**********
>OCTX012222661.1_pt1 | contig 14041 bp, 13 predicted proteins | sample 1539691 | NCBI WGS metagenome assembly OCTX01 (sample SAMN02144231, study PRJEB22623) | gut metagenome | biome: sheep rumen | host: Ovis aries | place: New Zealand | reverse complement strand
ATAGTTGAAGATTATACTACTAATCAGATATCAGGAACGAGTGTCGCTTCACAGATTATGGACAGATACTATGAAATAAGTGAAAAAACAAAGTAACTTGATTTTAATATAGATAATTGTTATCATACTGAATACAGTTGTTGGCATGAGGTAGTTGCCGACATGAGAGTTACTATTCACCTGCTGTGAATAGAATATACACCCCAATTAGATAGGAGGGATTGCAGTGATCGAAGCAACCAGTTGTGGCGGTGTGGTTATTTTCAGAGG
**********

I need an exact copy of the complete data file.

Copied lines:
>OCTX012222661.1_pt1 | contig 14041 bp, 13 predicted proteins | sample 1539691 | NCBI WGS metagenome assembly OCTX01 (sample SAMN02144231, study PRJEB22623) | gut metagenome | biome: sheep rumen | host: Ovis aries | place: New Zealand | reverse complement strand
ATAGTTGAAGATTATACTACTAATCAGATATCAGGAACGAGTGTCGCTTCACAGATTATGGACAGATACTATGAAATAAGTGAAAAAACAAAGTAACTTGATTTTAATATAGATAATTGTTATCATACTGAATACAGTTGTTGGCATGAGGTAGTTGCCGACATGAGAGTTACTATTCACCTGCTGTGAATAGAATATACACCCCAATTAGATAGGAGGGATTGCAGTGATCGAAGCAACCAGTTGTGGCGGTGTGGTTATTTTCAGAGG